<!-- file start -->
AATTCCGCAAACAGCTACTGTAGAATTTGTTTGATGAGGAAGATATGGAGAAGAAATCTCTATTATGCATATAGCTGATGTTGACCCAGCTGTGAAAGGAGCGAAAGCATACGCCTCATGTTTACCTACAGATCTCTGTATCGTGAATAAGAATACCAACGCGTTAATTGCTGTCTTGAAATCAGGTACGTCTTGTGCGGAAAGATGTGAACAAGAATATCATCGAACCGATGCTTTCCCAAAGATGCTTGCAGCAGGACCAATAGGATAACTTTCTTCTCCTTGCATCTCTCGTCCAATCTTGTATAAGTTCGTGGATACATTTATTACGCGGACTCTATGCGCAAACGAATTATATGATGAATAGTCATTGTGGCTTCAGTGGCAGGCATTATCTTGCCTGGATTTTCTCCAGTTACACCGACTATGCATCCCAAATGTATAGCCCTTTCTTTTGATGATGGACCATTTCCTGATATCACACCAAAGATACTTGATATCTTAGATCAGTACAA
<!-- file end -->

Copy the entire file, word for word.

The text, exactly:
AATTCCGCAAACAGCTACTGTAGAATTTGTTTGATGAGGAAGATATGGAGAAGAAATCTCTATTATGCATATAGCTGATGTTGACCCAGCTGTGAAAGGAGCGAAAGCATACGCCTCATGTTTACCTACAGATCTCTGTATCGTGAATAAGAATACCAACGCGTTAATTGCTGTCTTGAAATCAGGTACGTCTTGTGCGGAAAGATGTGAACAAGAATATCATCGAACCGATGCTTTCCCAAAGATGCTTGCAGCAGGACCAATAGGATAACTTTCTTCTCCTTGCATCTCTCGTCCAATCTTGTATAAGTTCGTGGATACATTTATTACGCGGACTCTATGCGCAAACGAATTATATGATGAATAGTCATTGTGGCTTCAGTGGCAGGCATTATCTTGCCTGGATTTTCTCCAGTTACACCGACTATGCATCCCAAATGTATAGCCCTTTCTTTTGATGATGGACCATTTCCTGATATCACACCAAAGATACTTGATATCTTAGATCAGTACAA